Funny, and sets up an obvious conflict from the opening gate. Dude is lying to people, which instantly gets attention, and in the first line of dialogue insists he's an honest man. Absolutely perfect.

 

The characters were fairly well-established. I liked the concept of the Hero of the city who was now past his prime. 

 

As mentioned above by someone else I'm too lazy to scroll up to check the name of, there were points when I didn't know who was talking.

 

 

Benam turned away, but not quick enough.

 
“You were the duke’s man, the Hero of Lufmatho.” Benam sighed, turned back. “You put my brother down last year. He can’t lift a blade now.”
 
“Maybe it’s well he can’t play with men’s toys,” grunted Benam.

 

I had to read this two or three times to figure out Benam wasn't the one saying all of these lines.

 

Overall, curious to read more. :)

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Thank you Shivertongue, no such thing as late comments, just more (useful) comments - thank you. YOu've picked up some good ones there. Response as follows;

 

I think you have nicely summed up what almost everyone has said about the prologue when you say it needs to "set something up that cannot be set up anywhere else in the story". I had decided before now to bring that first section into Chapter 1 and replace it with another prologue. I had an idea for this, but your comment his just cemented it. Thank you.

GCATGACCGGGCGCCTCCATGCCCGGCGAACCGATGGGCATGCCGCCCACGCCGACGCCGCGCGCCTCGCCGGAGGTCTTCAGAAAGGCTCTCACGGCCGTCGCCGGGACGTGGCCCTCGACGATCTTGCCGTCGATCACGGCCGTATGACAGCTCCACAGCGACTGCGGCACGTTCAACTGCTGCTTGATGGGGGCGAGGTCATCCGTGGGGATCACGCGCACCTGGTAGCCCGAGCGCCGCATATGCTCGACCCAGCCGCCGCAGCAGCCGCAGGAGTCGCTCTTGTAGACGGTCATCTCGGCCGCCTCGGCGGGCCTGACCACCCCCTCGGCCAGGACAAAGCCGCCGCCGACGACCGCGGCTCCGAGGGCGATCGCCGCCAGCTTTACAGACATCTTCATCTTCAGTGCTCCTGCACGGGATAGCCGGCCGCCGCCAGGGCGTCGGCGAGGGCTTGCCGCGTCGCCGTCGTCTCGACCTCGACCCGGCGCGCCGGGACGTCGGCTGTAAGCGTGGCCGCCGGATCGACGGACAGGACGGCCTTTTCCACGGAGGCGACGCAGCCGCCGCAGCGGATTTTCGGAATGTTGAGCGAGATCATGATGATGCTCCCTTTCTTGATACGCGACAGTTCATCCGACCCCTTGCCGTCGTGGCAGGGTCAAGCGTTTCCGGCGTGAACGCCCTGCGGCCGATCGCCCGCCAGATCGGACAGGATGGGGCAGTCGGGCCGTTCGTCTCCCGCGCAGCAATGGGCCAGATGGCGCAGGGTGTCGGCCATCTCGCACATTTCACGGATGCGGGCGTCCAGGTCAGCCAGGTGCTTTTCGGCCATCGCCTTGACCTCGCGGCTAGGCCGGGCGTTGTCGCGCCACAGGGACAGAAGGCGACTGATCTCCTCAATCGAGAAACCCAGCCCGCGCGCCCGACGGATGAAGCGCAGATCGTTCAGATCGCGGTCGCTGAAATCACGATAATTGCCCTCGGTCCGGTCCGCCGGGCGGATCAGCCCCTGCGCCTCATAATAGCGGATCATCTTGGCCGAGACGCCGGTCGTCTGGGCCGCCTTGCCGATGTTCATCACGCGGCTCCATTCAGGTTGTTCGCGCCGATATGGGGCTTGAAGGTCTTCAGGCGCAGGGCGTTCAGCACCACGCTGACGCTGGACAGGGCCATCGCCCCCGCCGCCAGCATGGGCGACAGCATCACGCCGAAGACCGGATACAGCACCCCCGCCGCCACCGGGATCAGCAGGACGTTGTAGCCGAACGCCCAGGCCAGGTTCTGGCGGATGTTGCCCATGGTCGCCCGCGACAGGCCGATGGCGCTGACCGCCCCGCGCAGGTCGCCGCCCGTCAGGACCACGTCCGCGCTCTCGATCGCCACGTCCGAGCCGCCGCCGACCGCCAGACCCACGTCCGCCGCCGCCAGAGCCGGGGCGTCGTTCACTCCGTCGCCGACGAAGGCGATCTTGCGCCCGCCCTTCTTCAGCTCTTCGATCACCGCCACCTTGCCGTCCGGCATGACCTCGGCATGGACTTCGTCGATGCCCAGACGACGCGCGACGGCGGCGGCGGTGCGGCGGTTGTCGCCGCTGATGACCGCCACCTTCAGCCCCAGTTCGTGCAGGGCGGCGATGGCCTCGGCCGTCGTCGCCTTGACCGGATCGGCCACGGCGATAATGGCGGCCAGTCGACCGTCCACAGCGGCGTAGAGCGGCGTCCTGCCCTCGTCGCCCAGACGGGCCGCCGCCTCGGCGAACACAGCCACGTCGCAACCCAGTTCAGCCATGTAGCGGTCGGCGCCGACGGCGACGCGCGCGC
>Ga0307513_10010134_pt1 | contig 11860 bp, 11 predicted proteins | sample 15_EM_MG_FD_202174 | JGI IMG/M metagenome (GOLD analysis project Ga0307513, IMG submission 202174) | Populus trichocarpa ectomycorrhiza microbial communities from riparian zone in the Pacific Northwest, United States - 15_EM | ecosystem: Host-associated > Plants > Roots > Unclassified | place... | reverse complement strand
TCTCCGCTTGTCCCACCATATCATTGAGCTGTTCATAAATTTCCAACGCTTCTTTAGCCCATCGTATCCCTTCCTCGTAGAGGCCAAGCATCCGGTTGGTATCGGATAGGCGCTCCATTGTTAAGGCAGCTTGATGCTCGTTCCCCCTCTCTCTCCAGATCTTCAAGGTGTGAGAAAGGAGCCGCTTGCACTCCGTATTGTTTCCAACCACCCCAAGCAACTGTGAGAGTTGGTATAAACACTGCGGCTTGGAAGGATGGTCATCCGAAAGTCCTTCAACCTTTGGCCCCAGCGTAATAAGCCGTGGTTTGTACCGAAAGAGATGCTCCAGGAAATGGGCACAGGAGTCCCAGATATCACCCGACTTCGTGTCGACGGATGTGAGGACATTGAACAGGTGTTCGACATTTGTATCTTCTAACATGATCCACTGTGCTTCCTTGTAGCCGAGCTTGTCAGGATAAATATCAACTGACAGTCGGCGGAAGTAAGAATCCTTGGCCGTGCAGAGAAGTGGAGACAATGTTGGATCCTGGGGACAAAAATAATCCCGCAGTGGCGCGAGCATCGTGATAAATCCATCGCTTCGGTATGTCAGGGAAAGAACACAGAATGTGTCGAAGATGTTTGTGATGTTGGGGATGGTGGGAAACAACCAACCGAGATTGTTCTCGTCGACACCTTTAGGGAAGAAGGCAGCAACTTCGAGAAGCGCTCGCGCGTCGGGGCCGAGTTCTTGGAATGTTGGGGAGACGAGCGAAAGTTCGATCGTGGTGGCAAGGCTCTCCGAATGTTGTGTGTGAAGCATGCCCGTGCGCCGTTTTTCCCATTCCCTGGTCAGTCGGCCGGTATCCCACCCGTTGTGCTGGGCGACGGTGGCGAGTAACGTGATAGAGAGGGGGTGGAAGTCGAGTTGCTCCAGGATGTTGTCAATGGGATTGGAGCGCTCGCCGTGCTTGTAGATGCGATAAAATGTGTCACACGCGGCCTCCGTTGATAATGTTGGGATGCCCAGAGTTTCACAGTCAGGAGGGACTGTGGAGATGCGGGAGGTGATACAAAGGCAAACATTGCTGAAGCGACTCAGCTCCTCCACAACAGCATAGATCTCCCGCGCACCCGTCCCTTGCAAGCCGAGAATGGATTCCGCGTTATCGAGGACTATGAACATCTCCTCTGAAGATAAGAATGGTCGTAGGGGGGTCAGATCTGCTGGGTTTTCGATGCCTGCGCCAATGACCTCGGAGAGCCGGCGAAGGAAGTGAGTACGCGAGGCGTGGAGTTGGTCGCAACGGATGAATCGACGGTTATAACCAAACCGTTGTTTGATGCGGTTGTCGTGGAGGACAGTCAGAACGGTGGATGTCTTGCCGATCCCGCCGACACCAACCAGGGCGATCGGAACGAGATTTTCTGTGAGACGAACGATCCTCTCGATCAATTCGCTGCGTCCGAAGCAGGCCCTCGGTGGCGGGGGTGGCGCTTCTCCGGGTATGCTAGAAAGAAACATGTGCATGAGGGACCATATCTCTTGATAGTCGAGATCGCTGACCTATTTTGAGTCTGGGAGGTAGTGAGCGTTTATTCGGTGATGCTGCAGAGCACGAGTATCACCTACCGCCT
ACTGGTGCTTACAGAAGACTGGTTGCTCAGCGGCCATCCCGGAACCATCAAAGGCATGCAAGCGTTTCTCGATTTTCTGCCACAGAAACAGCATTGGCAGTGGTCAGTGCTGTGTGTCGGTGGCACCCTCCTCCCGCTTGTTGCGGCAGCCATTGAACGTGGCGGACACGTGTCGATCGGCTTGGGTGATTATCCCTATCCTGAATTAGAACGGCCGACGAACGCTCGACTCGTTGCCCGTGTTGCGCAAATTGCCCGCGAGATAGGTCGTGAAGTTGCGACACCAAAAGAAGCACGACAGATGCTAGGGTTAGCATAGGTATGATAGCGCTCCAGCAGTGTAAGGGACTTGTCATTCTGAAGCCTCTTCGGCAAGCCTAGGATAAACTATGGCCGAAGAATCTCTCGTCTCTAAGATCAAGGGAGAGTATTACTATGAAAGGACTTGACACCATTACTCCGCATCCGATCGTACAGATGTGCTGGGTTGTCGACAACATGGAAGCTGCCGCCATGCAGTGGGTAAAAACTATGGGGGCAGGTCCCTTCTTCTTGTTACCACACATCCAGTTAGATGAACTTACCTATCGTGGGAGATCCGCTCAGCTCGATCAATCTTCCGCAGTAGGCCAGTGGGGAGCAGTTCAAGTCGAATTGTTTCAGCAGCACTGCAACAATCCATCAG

"skipped out..." - yes, I'll accept that - I think a  person can could separate their anger from their action, but I agree that the tone is in conflict - I'll try to replace.

 

On "sylph-like", I know what you're saying and I'm alive to that one (usually). In this case, I see not reason for there not to be legends of sylphs in this neck of the woods, so I'm going to keep it.

 

Yeah, the who-said-what stuff has all been overhauled.

 

Thanks again, very helpful :)

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On "sylph-like", I know what you're saying and I'm alive to that one (usually). In this case, I see not reason for there not to be legends of sylphs in this neck of the woods, so I'm going to keep it.

 

 

Yes, very good :D

 

It's really as simple a solution as that in every case. A very small nit, as I admitted before, but one that really bothers me when it's not addressed. It glares out at me, like describing within the text an accent as Irish-sounding, but there's no Ireland in that world.

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Like describing within the text an accent as Irish-sounding, but there's no Ireland in that world.

 

Yes, totally!